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Office to Monitor and Combat Trafficking in Persons Bureau Strategic Plan FY 2009

Office to Monitor and Combat Trafficking in Persons
Washington, DC
June 20, 2007

FY 2007-2012 Department of State and USAID Strategic Plan

Contents
Ambassador's Statement
State Operations Overview
Goal Papers
Goal #1: Prosecution
Goal #2: Protection
Goal #3: Prevention
Goal #4: Interagency Coordination
Goal #5: Professional Development
FY 2009 State Operations Summary
Appendix A - Acronyms

Ambassador's Statement

Overview

Human trafficking is an offense against human dignity, a crime in which human beings, many of them teenagers and young children, are bought and sold and often sexually abused by violent criminals. Our nation is determined to fight and end this modern form of slavery. --President George W. Bush, January, 2006

Trafficking in persons (TIP) and human trafficking are euphemisms for modern-day slavery. Around the world, people are coerced into indentured servitude including bonded labor, bought and sold in prostitution, and captured to serve as child soldiers, domestic workers, and farm laborers.

Estimates of the number of TIP victims vary widely. According to USG estimates, approximately 800,000 people are trafficked across international borders each year. About 80 percent are female and up to half are minors. These figures do not include millions who are trafficked into labor and sexual slavery within national borders.

The United States has emerged as the global leader in calling the world's attention to the ongoing existence of slavery. Fundamentally, human trafficking deprives people of their most basic human rights and strips them of human dignity. It is a public health catastrophe, crippling and traumatizing victims, often in their youth, while spreading diseases including malaria, TB, and HIV/AIDS. It fosters crimes of violence, particularly crimes of sexual violence. And it is a threat to national security. Because human trafficking relies on corruption and fraud to succeed, it weakens the rule of law, inviting organized crime to flourish. In the President's 2006 National Security Strategy, for the first time, human trafficking is specified as a global threat.

The United States has earned respect around the globe for our efforts to eradicate trafficking in persons. No other government, or international organization for that matter, devotes as much to this effort -whether funding for anti-trafficking programs, or issuing regular public reports on global anti-trafficking efforts. The lead government advocate on the issue in the world is the Department's Office to Monitor and Combat Trafficking in Persons (G/TIP) established in October 2001 pursuant to the Trafficking Victims Protection Act (TVPA) of 2000. This office has four primary functions; managing anti-trafficking funds; compiling the largest government-produced annual Trafficking in Persons Report (TIP Report); advancing public awareness and advocacy involving practical solutions to nongovernmental organizations (NGOs), international organizations, Congress, and the media; and coordinating and chairing an interagency process guiding USG anti-trafficking policy and programs--all toward the goal of eradicating this form of modern-day slavery. All these activities focus on the three-P paradigm of prosecution of traffickers, protection of victims, and prevention of TIP, as outlined in the TVPA.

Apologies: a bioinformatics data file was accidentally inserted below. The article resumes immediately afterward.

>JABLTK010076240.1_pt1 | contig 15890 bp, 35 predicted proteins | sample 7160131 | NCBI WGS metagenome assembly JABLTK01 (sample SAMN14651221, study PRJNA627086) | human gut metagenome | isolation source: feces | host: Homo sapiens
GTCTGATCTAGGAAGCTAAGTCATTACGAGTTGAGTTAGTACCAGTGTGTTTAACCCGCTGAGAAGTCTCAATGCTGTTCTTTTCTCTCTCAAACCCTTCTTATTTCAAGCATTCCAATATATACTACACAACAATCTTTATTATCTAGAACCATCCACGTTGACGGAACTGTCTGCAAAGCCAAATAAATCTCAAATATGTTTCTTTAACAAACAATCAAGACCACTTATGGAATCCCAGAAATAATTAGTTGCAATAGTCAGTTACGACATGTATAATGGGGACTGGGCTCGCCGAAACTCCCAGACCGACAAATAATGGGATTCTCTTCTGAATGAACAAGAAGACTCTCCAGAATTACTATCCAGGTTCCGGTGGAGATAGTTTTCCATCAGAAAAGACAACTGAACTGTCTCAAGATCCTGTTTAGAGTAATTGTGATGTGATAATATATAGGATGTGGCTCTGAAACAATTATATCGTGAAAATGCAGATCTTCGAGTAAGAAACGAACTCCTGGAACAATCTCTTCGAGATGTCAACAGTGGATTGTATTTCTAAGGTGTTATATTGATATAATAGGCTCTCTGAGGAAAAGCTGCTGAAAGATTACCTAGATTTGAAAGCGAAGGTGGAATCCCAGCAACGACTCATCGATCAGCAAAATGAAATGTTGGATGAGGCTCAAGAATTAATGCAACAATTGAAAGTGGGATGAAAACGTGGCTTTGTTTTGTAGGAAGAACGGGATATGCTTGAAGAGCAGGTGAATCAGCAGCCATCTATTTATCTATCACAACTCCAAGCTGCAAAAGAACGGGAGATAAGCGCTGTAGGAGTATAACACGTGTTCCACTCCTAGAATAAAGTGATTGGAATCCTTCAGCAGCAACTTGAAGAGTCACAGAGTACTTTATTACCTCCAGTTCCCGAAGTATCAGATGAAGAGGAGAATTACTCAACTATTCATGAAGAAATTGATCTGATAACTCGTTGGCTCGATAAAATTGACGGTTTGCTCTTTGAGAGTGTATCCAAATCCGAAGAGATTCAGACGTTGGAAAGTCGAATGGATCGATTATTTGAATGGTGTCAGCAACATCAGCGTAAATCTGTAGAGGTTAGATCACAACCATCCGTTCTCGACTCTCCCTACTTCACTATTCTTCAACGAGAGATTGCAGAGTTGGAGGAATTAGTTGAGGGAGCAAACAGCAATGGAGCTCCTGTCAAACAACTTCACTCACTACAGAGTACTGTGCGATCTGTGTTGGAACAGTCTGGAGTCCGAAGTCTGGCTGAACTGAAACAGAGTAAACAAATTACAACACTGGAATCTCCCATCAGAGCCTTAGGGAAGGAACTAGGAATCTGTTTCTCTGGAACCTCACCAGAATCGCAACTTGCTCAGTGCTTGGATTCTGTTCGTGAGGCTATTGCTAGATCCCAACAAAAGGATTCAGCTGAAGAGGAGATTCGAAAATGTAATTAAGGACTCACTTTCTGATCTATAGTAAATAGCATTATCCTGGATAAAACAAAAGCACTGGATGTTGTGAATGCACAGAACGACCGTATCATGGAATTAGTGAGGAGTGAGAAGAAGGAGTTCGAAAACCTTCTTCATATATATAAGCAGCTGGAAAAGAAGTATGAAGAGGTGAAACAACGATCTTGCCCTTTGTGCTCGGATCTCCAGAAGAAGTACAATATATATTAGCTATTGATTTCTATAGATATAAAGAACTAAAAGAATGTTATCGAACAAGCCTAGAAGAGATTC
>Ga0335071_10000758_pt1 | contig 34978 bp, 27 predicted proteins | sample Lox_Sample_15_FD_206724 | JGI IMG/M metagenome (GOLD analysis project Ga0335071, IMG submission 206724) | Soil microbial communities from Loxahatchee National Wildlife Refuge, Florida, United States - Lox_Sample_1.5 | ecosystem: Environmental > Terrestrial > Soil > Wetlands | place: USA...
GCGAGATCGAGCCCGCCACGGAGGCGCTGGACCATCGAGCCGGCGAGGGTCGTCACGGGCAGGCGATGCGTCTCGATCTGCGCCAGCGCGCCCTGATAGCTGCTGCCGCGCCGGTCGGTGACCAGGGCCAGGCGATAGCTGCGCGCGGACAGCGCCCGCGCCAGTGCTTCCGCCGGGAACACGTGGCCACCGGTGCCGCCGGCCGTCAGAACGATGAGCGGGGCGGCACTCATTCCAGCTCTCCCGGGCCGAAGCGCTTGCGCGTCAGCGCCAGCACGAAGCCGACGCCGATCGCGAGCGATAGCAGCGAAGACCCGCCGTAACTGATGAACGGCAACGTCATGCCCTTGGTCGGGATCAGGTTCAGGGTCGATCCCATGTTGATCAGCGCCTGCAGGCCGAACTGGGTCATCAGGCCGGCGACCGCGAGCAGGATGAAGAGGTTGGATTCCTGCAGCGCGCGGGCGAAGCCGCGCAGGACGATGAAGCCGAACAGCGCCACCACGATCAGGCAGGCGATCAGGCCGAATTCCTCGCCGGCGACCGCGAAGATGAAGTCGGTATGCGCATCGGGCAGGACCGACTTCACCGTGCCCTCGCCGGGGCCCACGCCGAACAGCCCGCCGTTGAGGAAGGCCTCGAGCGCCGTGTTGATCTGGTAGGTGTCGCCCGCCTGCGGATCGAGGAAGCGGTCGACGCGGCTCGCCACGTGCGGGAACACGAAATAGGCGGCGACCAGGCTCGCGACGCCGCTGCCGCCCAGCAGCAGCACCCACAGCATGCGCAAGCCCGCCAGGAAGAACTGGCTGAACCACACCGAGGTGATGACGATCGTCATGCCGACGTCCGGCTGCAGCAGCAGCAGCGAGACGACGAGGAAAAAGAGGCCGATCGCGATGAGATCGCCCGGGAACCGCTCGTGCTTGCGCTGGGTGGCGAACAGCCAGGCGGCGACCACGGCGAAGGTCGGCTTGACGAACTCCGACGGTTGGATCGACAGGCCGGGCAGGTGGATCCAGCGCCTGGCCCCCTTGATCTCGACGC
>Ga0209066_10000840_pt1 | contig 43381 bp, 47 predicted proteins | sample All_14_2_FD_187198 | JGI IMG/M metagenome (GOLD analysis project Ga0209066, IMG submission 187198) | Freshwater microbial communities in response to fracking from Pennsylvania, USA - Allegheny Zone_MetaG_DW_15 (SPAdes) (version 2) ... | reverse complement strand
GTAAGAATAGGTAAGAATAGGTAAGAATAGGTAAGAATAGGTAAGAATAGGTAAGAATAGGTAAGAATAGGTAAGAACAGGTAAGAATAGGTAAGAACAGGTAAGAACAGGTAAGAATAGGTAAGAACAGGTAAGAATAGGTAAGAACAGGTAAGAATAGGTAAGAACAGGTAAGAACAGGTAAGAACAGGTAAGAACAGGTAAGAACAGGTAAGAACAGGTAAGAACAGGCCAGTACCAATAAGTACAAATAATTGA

Foreign Policy Priorities

Transformational diplomacy requires trafficking in persons as a growing global crime, because it profoundly undermines the objectives of 'peace and security' and 'governing justly and democratically'. For the purpose of maximizing funding potential G/TIP should be identified under only one objective in the strategic framework and has requested to be moved from 'peace and security' to 'governing justly and democratically' because human trafficking is a transnational problem-- affecting source, transit, and destination countries and it thrives in countries that lack rule of law and effective justice systems. The exploiters and enablers (i.e., corrupt government officials and military personnel) must be stigmatized, prosecuted, and punished to deter this crime. A movement of faith-based groups, feminists, champions inside governments, advocates in international agencies, and brave individuals, working alone or through NGOs, have closed ranks to do so. G/TIP will continue to work with other bureaus in the Department, other federal agencies and private partners to address the following foreign policy priorities for the current planning period of FY 2007-2009.

G/TIP's priorities are structured around the three-P paradigm of prosecution, protection and prevention. The underlying goal of all our work in G/TIP is to stimulate other governments to take action that will lead to the eradication of trafficking in persons. The annual TIP Report lays out a blueprint for how other governments can take tangible steps to improve in the three-P areas. Our overall strategy is to link programming with the results of the annual TIP Report to assist foreign governments in taking the needed action. As such, the TIP Report is not just an assessment, or a tool for diplomatic leverage, but a roadmap for priorities in funding.

G/TIPs priorities are outlined below in descending order of importance.

Prosecution